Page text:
7 user 1 critic

Take Me Back to Oklahoma (1940)

Approved | | Western | 11 November 1940 (USA)
Storm is out to wreck Ace's stage line. When Tex arrives to help Ace, Storm brings in hired killer Mule Bates. But Tex and Bates know each other and the two devise a plan to fool Storm.


Albert Herman (as Al Herman)


Robert Emmett Tansey (screenplay) (as Robert Emmett)




Cast overview, first billed only:
Tex Ritter ... Tex Lawton
Bob Wills ... Bob Wills
Slim Andrews ... Slim Hunkapillar
Terry Walker Terry Walker ... Jane Winters
Robert McKenzie ... Deacon Ames (as Bob McKenzie)
Karl Hackett Karl Hackett ... Storm
Donald Curtis ... Henchman Snapper
Gene Alsace ... Henchman Red
Olin Francis ... Mule Bates
Carleton Young ... Ace Hutchinson (as Carlton Young)
George Eldredge ... Sheriff
Johnny Lee Wills Johnny Lee Wills ... Texas Playboy Bass Player (as Johnnie Lee Wills)
Leon McAuliffe ... Texas Playboy Steel Guitar Player
Son Caz Lansford Son Caz Lansford ... Texas Playboy
Wayne Johnson Wayne Johnson ... Texas Playboy


Storm is out to wreck Ace's stage line. When Tex arrives to help Ace, Storm brings in hired killer Mule Bates. But Tex and Bates know each other and the two devise a plan to fool Storm.

Plot Summary | Add Synopsis


Wanted by the law...marked by the lawless...betrayed by his best friend...but you can't stop a Texan while there's a song on his lips...and lead slugs in his six guns! See more »




Approved | See all certifications »

Did You Know?


The earliest documented telecasts of this film took place in New York City Tuesday 16 November 1948 on WCBS (Channel 2) and in Los Angeles Monday 10 July 1950 on KTSL (Channel 2). See more »


Edited into Six Gun Theater: Take Me Back to Oklahoma (2016) See more »


Kalamity Kate
by Lew Porter and Johnny Lange
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User Reviews

A whole lotta country music interrupted, occasionally, bit a bit of story.
28 September 2011 | by MartinHaferSee all my reviews

In B-westerns of the 40s and 50s, music was frequently inserted into the film--especially the films of Roy Rogers and Gene Autry--both fine singers who sang quite a bit themselves. However, in almost all these films, the music is secondary. In the case of "Take Me Back to Oklahoma", however, it looks as if the film is almost all music--with only a bit of a story. This is great if you adore old time country music--but miserable otherwise. In this case, Boy Wills and the Texas Playboys sing and sing and sing and sing. They sing as they ride in on the stage, they sing when folks are stealing the strongbox---heck, they probably sang in their sleep! And, oddly, after a while I found myself liking the music a lot---which surprised me, as I usually hate this sort of singing. But, even though I did like the singing, there just wasn't much room for a story! The story is pretty typical--a local baddie is trying to run the town and take over the stage business--though no one knows for sure that he's behind all the crazy happenings. But, when Tex comes to town and tries to help out the lady who owns the stage, the baddies all conspire to frame him for robbery and then, when that doesn't work, shoot him--all to stop him from driving in 'the big race' (another cliché).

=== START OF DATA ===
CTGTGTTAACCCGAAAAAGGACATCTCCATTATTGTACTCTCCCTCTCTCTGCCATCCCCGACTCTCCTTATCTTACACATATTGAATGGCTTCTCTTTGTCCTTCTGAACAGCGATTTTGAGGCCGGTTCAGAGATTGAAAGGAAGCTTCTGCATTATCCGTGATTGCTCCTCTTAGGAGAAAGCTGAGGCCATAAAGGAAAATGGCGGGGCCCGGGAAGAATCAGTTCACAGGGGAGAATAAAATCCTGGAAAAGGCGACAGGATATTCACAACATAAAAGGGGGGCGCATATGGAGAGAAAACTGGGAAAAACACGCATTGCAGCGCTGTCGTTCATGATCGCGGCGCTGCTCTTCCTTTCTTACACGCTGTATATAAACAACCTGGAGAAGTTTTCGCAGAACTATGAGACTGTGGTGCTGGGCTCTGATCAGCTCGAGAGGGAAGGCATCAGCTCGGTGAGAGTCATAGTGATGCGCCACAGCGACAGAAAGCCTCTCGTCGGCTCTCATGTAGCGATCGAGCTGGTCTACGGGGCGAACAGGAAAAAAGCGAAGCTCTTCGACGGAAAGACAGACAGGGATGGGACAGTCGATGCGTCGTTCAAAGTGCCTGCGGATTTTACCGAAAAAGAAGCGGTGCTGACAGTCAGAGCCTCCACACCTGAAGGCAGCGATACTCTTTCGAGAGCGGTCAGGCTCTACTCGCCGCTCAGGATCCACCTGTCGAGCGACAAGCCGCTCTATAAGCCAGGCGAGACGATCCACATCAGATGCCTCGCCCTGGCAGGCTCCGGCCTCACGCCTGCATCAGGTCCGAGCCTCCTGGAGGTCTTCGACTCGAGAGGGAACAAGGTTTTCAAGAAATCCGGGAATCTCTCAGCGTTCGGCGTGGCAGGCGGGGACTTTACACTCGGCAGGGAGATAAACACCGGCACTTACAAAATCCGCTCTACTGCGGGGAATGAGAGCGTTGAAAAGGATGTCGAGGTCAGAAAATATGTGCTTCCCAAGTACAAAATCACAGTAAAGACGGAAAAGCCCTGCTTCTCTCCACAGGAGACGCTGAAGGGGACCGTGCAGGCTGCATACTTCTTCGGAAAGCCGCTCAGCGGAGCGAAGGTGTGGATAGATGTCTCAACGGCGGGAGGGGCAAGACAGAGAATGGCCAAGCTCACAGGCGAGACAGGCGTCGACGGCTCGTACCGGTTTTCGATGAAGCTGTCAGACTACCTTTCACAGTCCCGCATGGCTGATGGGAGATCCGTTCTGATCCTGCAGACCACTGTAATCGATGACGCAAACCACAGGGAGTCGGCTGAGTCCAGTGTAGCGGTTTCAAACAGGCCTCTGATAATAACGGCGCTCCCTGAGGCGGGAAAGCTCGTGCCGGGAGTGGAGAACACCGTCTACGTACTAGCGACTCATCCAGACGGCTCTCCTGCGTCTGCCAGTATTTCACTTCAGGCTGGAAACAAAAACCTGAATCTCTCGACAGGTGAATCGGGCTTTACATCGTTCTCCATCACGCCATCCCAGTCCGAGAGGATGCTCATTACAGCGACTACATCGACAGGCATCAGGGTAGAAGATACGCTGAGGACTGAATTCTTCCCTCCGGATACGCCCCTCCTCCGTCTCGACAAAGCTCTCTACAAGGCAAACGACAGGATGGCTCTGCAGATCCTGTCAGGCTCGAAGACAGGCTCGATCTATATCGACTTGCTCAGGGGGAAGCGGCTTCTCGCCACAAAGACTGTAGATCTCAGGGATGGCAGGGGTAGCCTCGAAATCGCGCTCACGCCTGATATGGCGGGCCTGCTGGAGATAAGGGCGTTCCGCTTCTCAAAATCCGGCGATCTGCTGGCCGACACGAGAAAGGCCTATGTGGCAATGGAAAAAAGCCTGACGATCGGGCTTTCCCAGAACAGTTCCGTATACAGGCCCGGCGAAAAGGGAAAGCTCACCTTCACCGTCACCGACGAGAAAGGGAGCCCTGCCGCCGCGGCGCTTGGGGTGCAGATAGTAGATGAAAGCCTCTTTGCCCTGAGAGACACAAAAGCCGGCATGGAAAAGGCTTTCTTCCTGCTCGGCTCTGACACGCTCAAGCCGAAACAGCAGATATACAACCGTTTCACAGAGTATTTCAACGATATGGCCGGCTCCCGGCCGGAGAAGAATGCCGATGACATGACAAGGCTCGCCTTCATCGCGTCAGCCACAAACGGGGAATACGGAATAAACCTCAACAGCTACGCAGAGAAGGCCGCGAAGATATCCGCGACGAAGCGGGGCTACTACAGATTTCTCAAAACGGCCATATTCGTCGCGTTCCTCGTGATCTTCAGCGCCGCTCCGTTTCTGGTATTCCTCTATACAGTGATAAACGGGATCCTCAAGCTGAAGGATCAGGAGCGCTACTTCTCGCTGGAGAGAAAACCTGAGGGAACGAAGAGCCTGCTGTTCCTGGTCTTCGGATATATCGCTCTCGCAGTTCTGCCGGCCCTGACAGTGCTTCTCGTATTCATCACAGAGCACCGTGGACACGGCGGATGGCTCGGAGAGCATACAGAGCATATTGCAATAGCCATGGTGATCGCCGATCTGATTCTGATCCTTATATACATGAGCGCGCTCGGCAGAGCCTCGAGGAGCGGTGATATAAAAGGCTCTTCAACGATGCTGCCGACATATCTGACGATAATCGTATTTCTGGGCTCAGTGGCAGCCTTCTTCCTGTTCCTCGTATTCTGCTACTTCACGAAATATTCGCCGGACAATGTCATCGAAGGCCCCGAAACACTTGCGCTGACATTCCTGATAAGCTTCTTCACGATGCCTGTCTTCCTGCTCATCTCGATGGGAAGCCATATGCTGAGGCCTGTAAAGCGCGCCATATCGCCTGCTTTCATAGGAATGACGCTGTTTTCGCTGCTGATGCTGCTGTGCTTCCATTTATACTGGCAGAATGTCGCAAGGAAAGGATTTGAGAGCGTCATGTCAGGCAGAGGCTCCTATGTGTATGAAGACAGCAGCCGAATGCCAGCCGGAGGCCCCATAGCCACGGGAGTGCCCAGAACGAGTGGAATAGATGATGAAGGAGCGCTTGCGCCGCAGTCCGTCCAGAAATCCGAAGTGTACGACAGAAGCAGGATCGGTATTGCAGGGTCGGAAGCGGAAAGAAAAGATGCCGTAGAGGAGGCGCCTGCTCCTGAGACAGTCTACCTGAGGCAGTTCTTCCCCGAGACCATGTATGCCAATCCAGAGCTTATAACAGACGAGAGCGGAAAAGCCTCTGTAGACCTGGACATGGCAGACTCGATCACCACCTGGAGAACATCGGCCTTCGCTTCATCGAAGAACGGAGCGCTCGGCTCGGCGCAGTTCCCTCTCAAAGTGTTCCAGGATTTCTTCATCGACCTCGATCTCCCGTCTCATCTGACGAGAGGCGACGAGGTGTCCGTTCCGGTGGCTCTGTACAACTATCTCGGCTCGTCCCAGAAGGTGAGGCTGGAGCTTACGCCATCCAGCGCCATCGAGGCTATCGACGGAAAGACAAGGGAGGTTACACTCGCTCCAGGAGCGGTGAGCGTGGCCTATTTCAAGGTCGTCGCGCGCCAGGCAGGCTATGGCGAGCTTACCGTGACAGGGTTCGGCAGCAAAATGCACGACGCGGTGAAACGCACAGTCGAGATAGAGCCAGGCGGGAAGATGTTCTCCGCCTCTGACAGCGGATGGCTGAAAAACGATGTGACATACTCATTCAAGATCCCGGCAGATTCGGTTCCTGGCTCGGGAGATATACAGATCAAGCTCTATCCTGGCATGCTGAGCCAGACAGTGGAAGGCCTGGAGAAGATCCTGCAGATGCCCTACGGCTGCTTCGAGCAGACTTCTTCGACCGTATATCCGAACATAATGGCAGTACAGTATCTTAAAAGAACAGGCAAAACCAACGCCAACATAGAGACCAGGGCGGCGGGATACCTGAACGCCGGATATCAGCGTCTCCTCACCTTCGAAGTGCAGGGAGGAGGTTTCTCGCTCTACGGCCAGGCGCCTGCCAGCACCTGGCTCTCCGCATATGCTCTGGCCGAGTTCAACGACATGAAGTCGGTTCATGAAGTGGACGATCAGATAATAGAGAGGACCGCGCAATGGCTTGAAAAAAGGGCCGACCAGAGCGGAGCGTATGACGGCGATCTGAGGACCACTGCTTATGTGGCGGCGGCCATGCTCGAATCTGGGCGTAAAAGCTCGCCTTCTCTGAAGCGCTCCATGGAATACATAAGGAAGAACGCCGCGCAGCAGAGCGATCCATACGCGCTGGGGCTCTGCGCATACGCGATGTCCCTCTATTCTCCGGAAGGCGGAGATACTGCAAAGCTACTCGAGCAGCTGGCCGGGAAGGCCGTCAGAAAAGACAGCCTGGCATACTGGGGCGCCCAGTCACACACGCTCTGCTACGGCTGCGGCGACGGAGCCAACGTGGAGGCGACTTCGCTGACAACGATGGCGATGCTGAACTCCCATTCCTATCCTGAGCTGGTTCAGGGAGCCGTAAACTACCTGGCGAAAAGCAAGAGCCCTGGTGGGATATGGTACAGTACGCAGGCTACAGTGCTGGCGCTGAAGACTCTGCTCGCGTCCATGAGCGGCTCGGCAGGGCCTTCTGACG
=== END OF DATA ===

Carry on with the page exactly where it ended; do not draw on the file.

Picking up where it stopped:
Pluses were decent music and,....Ritter did NOT use a stuntman in a few very dangerous scenes. As for the acting, at times it was pretty lame--especially from Tex's really annoying third-rate sidekick, Slim. And, the story is both familiar and thin. Overall, worth seeing if you love old B-westerns, but if you don't, this one won't win you over to the genre!

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Release Date:

11 November 1940 (USA) See more »

Also Known As:

Oklahoma Bound See more »

Company Credits

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Technical Specs


Sound Mix:


Aspect Ratio:

1.37 : 1
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